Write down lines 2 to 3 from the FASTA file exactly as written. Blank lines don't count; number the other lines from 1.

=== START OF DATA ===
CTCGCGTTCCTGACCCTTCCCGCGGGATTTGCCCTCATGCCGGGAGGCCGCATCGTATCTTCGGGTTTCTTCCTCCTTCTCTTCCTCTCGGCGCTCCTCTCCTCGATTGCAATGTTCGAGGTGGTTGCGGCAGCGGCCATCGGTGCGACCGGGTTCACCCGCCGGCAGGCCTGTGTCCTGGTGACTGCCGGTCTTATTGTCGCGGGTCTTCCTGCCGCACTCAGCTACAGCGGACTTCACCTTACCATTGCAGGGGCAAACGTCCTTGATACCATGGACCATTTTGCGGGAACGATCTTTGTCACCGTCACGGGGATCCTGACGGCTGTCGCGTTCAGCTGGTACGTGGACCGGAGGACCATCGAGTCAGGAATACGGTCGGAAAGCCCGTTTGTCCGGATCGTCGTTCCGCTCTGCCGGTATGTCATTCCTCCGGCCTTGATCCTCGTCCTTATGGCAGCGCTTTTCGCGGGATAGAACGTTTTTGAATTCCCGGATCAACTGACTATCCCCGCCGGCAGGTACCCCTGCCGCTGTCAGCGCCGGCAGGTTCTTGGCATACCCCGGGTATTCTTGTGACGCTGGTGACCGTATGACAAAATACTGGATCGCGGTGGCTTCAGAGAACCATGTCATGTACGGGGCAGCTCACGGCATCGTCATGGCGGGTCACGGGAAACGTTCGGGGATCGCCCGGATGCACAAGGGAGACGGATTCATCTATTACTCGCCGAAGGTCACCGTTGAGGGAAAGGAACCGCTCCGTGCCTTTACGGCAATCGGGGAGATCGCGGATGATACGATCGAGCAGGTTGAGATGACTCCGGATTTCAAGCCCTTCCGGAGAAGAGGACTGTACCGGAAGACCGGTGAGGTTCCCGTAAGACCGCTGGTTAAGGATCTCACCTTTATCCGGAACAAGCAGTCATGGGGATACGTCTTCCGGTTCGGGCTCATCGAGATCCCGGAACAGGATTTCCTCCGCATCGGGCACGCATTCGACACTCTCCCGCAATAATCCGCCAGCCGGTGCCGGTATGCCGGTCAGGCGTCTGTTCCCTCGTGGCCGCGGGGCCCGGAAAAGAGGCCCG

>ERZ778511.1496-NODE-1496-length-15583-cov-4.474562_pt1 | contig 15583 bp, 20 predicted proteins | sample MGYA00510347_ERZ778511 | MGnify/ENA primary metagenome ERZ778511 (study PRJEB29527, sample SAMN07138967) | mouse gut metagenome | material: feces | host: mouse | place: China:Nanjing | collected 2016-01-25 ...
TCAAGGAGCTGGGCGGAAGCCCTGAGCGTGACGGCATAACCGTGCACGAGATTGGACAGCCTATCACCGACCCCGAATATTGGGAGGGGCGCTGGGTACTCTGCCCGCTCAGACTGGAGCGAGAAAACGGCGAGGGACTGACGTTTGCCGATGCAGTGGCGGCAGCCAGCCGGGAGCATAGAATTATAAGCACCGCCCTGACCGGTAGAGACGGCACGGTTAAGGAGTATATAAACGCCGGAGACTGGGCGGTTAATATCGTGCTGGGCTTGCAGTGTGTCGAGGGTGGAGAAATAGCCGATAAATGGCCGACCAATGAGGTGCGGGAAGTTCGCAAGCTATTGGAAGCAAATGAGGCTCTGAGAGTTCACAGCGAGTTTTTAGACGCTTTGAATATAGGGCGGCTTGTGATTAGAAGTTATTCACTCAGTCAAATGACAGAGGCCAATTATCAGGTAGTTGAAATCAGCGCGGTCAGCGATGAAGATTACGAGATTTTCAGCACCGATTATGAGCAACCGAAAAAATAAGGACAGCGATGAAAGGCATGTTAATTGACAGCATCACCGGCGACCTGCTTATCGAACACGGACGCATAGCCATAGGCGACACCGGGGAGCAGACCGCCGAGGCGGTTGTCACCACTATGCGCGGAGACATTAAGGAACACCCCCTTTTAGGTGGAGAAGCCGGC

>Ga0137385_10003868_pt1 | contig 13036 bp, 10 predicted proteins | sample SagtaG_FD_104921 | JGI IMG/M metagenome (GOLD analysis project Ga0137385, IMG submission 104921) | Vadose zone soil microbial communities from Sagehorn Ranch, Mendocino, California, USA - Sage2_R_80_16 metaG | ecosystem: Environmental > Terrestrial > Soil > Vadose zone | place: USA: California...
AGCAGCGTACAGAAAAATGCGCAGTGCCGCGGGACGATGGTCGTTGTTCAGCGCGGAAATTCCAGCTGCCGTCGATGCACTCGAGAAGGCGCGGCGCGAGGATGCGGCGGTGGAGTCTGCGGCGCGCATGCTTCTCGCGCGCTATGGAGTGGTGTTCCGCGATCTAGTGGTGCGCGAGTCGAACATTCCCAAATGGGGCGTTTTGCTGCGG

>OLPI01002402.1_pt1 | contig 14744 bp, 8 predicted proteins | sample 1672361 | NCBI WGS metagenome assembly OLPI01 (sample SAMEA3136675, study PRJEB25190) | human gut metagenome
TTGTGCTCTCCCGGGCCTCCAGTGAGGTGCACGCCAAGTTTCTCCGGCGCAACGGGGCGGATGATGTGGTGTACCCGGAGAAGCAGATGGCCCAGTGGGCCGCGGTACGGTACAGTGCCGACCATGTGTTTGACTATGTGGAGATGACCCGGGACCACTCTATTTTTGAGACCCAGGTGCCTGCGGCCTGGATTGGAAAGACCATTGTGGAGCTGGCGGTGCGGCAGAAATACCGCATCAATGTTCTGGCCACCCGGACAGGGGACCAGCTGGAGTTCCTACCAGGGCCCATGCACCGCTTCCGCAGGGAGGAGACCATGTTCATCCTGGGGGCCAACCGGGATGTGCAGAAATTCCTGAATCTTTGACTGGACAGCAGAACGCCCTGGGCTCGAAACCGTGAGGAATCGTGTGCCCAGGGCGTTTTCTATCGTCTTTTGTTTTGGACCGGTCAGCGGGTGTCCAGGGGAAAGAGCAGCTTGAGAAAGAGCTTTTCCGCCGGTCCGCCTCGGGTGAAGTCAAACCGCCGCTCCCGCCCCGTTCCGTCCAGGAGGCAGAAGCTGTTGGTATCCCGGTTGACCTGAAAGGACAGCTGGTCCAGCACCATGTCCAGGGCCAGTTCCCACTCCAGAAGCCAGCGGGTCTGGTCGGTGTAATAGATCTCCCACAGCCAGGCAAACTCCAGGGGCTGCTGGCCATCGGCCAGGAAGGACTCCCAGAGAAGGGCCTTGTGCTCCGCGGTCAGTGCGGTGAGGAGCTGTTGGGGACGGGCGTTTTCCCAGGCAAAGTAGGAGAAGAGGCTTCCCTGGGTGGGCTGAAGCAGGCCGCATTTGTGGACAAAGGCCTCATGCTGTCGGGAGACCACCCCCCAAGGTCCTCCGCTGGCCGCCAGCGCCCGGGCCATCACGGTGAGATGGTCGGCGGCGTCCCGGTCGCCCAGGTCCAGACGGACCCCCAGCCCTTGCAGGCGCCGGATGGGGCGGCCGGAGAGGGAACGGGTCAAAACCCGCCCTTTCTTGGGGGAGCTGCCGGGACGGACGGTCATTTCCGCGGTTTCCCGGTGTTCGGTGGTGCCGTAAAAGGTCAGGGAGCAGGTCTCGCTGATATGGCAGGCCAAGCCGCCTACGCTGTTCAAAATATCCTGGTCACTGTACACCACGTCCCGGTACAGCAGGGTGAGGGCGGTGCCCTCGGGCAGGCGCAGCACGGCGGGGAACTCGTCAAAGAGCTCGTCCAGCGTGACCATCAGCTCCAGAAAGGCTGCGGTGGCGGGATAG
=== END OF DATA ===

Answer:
>ERZ778511.1496-NODE-1496-length-15583-cov-4.474562_pt1 | contig 15583 bp, 20 predicted proteins | sample MGYA00510347_ERZ778511 | MGnify/ENA primary metagenome ERZ778511 (study PRJEB29527, sample SAMN07138967) | mouse gut metagenome | material: feces | host: mouse | place: China:Nanjing | collected 2016-01-25 ...
TCAAGGAGCTGGGCGGAAGCCCTGAGCGTGACGGCATAACCGTGCACGAGATTGGACAGCCTATCACCGACCCCGAATATTGGGAGGGGCGCTGGGTACTCTGCCCGCTCAGACTGGAGCGAGAAAACGGCGAGGGACTGACGTTTGCCGATGCAGTGGCGGCAGCCAGCCGGGAGCATAGAATTATAAGCACCGCCCTGACCGGTAGAGACGGCACGGTTAAGGAGTATATAAACGCCGGAGACTGGGCGGTTAATATCGTGCTGGGCTTGCAGTGTGTCGAGGGTGGAGAAATAGCCGATAAATGGCCGACCAATGAGGTGCGGGAAGTTCGCAAGCTATTGGAAGCAAATGAGGCTCTGAGAGTTCACAGCGAGTTTTTAGACGCTTTGAATATAGGGCGGCTTGTGATTAGAAGTTATTCACTCAGTCAAATGACAGAGGCCAATTATCAGGTAGTTGAAATCAGCGCGGTCAGCGATGAAGATTACGAGATTTTCAGCACCGATTATGAGCAACCGAAAAAATAAGGACAGCGATGAAAGGCATGTTAATTGACAGCATCACCGGCGACCTGCTTATCGAACACGGACGCATAGCCATAGGCGACACCGGGGAGCAGACCGCCGAGGCGGTTGTCACCACTATGCGCGGAGACATTAAGGAACACCCCCTTTTAGGTGGAGAAGCCGGC